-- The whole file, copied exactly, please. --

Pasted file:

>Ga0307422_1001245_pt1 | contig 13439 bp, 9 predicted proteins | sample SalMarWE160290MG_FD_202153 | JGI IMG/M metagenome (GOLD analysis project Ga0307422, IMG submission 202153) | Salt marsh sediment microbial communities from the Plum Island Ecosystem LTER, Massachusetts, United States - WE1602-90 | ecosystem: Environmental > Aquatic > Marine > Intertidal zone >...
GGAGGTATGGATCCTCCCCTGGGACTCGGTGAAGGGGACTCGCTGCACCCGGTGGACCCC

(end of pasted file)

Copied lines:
>Ga0307422_1001245_pt1 | contig 13439 bp, 9 predicted proteins | sample SalMarWE160290MG_FD_202153 | JGI IMG/M metagenome (GOLD analysis project Ga0307422, IMG submission 202153) | Salt marsh sediment microbial communities from the Plum Island Ecosystem LTER, Massachusetts, United States - WE1602-90 | ecosystem: Environmental > Aquatic > Marine > Intertidal zone >...
GGAGGTATGGATCCTCCCCTGGGACTCGGTGAAGGGGACTCGCTGCACCCGGTGGACCCC